• creating a healthful civic environment and healthy neighborhood
  • speaking to the legacy governance system with one voice.

Not Your Facebook Era's "Community"[edit]

A century or two ago, the word community

“seemed to connote a specific group of people, from a particular patch of earth, who knew and judged and kept an eye on one another, who shared habits and history and memories, and could at times be persuaded to act as a whole on behalf of a part.” In the Facebook era the word morphed now become fashionable to describe what are really networks, as in the “business community” — ”people with common interests [but] not common values, history, or memory.”[4]

At bottom, neighborhoods are defined by common values, history, and memory. These are fundamental to the existence we've crafted for ourselves since we first agreed to a common campfire.

But even sloshing our way through these limitations, with an ocean of digital media capacity, it appears we have better person-to-person connections than during the industrial era. But some ask:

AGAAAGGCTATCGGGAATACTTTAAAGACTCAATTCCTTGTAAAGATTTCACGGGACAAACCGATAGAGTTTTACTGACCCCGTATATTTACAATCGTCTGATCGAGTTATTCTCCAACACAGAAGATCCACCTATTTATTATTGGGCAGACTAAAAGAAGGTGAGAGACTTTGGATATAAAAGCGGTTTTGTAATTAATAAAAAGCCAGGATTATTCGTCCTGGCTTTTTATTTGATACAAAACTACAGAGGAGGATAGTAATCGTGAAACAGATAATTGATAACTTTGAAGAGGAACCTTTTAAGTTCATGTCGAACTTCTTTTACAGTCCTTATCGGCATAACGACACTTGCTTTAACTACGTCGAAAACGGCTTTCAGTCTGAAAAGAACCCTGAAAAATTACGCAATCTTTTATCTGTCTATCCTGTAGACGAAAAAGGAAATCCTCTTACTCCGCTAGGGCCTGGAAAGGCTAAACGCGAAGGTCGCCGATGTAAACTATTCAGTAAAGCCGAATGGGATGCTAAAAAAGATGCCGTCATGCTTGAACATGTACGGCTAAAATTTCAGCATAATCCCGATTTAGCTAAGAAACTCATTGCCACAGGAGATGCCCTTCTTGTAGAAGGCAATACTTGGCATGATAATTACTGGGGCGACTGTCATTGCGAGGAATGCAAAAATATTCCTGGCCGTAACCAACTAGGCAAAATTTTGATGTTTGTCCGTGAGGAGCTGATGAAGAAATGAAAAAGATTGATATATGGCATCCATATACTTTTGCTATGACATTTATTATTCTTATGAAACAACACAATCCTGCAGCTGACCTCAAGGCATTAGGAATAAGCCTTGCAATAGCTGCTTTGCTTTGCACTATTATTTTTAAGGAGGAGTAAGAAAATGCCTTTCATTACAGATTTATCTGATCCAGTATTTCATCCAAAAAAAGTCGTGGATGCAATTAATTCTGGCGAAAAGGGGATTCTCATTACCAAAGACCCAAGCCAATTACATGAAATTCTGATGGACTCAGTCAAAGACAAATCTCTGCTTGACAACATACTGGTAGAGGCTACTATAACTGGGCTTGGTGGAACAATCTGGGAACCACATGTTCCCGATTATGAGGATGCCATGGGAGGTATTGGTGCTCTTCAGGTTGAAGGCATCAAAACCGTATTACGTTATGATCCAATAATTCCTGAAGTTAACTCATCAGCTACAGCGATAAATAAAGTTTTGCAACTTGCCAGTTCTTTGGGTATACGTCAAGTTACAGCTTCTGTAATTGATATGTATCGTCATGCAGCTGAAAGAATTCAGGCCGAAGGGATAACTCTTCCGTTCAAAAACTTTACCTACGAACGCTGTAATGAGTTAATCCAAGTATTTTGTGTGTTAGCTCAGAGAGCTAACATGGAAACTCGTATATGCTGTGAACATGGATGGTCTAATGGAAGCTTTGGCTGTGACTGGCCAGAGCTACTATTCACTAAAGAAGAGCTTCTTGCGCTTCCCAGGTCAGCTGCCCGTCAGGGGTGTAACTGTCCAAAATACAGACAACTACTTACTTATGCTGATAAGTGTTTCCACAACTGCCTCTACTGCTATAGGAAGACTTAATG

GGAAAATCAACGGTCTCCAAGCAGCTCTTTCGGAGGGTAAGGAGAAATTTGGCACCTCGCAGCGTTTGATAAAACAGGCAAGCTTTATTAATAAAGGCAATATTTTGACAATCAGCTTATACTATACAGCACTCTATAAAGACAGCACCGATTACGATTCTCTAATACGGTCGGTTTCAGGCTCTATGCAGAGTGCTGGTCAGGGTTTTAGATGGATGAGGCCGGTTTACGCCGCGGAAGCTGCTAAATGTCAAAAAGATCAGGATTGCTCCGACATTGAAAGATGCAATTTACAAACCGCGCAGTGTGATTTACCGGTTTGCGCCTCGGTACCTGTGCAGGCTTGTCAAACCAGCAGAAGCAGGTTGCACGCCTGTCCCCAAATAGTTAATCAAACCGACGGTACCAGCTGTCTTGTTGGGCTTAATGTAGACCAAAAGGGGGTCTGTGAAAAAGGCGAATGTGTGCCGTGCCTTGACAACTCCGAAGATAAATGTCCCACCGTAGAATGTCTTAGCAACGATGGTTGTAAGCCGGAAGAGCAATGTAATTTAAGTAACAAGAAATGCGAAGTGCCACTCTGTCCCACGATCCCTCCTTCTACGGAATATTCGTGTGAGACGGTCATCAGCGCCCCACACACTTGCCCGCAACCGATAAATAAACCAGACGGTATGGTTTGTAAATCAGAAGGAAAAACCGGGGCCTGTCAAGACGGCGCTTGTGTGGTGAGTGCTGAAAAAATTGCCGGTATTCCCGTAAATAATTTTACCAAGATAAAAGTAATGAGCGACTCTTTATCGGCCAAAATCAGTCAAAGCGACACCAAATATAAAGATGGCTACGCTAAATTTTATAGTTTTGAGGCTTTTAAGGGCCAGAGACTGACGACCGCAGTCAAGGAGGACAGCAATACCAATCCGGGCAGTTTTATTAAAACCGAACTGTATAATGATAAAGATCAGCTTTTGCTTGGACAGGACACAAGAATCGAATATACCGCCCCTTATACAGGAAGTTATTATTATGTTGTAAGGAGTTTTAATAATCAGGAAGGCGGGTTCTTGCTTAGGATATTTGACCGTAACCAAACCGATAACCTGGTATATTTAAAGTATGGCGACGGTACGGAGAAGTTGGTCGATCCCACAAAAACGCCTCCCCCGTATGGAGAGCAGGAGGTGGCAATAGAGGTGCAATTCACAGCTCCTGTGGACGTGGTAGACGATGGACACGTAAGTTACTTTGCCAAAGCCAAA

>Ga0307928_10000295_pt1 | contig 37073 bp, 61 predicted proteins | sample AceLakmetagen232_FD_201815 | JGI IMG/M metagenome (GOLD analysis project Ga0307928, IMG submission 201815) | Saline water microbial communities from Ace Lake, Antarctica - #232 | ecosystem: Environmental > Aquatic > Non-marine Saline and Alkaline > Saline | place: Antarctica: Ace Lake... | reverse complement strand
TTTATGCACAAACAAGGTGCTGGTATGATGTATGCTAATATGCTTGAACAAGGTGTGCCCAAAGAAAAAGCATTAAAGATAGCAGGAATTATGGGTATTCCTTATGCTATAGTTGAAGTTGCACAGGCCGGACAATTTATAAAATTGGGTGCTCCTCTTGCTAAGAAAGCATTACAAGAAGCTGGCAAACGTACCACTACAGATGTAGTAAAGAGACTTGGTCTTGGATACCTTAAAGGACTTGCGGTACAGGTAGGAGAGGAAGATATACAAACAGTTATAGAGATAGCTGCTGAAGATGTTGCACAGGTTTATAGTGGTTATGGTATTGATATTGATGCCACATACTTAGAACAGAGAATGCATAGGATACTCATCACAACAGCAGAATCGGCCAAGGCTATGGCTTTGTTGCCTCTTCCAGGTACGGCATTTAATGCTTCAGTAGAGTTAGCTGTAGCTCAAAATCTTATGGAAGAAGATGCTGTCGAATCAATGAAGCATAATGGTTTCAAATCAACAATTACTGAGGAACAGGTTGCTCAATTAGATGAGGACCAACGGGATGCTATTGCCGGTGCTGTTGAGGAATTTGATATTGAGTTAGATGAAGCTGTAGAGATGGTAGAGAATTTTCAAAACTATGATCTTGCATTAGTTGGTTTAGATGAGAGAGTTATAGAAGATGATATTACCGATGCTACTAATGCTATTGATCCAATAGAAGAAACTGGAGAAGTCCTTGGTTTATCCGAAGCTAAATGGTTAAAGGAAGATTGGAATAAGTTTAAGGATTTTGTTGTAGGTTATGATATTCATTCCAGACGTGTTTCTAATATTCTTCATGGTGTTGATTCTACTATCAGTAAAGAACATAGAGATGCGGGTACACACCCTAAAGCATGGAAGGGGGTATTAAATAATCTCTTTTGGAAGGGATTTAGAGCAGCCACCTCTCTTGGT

In an era of rapid change, privileged as we are to live in an era of abundance, within the greatest city ever, is it enough to simply keep our heads above an increasingly polluted digital media? Positioned to act in a meaningful way, are we obliged to do so? Is the time ripe for another devolution?

Adding Community To The Neighborhood[edit]

Neighborhoods foster civic health and quality of life by aiding local communities:

  • action communities - people trying to bring about social change
  • communities of circumstance - people brought together by external events/situations
  • interest communities - people who share the same interest or passion
  • positional communities - built around life stages: teenage years, university/college student years, marriage, or parenthood
  • communities of practice - people in the same profession or undertaking the same activities.

Related Wiki Pages[edit]


External Links[edit]